CD Review: The Rivergods - Signs

CD Review by Adam Wujtewicz

Stalwart alt-country folksters The Rivergods have been pleasing audiences with their unique blend of all things "Americana" for over 10 years.  Their brand new full length Signs offering is full of everything you should expect from a word like Americana.  It’s not just another day at the office though, there are moments that, if they don’t surprise you, then they’ll at least make you smile a little wider than you already were.

For all of the instrumentation on this record the sound is surprisingly sparse, not to be confused with "hollow" or "lacking".  Due to meticulous mixing and panning none of the instruments jockey for position and none of the sounds overlap or muddy each other up, a place for everything and everything in its place.  This doesn’t add up to a wall of sound but it allows your ear to drift from instrument to instrument and catch sounds as they come into and fade out of the songs.  A song that’s as quiet and personal as “Shallow End” most people would not play with anything but an acoustic guitar.  The Rivergods took that song and used full instrumentation and by keeping everything subdued and minimal they made it even more powerful.

On the poppier side of that coin "Runaway Mind" is another tearjerker of a song set to a very choppy piano driven  verse which makes it skip along so you’re hopeful rather than crawl along and make you cry in the dark.  This is my vote for best song on the album.  The lead guitar pop’s and chirps over Nancy’s natural and fluid vocals while the piano and bass boost her up and let her shine.  The Rivergods have always been an “all inclusive” band, they know how to pull people in, keep their attention and make them listen to and enjoy things they wouldn’t expect.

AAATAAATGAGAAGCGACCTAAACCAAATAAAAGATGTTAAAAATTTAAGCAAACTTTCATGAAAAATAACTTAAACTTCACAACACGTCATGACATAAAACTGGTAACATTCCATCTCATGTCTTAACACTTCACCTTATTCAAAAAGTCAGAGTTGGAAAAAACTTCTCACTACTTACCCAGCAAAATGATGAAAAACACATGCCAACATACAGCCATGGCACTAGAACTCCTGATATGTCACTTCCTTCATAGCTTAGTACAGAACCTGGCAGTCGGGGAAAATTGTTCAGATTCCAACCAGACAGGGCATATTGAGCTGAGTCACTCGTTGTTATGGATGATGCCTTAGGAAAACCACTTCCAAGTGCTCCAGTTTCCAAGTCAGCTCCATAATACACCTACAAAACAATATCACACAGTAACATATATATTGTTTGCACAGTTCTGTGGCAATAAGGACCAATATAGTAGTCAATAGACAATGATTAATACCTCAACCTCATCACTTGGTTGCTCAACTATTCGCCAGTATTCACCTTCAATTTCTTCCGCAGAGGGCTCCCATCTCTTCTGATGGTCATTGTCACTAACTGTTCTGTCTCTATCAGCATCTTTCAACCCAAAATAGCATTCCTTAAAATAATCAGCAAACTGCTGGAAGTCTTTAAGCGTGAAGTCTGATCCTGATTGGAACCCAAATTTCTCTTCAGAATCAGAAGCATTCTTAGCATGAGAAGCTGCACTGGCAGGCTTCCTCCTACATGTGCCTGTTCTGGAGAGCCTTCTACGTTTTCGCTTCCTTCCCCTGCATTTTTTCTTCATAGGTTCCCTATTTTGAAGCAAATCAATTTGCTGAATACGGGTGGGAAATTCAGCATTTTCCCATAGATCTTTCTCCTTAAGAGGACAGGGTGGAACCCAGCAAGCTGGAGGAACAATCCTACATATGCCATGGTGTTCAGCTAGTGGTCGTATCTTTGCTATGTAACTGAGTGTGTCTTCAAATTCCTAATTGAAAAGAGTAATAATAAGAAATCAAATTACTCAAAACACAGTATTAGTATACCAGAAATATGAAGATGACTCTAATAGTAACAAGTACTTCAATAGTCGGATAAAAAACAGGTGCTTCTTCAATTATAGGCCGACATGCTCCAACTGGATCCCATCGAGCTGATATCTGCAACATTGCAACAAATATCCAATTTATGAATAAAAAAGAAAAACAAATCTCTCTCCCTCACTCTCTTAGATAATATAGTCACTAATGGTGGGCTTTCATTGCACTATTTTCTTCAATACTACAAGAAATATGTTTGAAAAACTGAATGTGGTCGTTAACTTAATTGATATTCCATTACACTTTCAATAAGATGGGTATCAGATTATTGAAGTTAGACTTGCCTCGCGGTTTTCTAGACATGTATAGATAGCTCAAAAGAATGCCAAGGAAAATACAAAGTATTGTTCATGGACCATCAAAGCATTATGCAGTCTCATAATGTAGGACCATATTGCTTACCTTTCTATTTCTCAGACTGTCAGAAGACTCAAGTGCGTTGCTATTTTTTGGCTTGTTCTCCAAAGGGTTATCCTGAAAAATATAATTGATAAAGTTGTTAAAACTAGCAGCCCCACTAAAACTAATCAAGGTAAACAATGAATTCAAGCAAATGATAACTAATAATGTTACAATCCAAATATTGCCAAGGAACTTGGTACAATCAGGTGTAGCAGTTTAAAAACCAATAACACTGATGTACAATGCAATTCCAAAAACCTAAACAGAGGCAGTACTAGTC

The biggest surprise on Signs is the Neil Young meets Black Angels "Roadrunner Blues".  A tense psychedelic journey through the rock n’ roll desert.  The clicking snare drum is a time bomb that explodes during the choruses.  Guitars sneak up on you from all sides and the low distortion rolls over the whole song like a fog.  This is probably the most atypical song on the record and though it may surprise some listeners it’s the song that showcases the production of the album the best.
Signs is a collection of great songs that you would have to try very hard to wear out.  There is plenty of variety and nothing to push you away from it.



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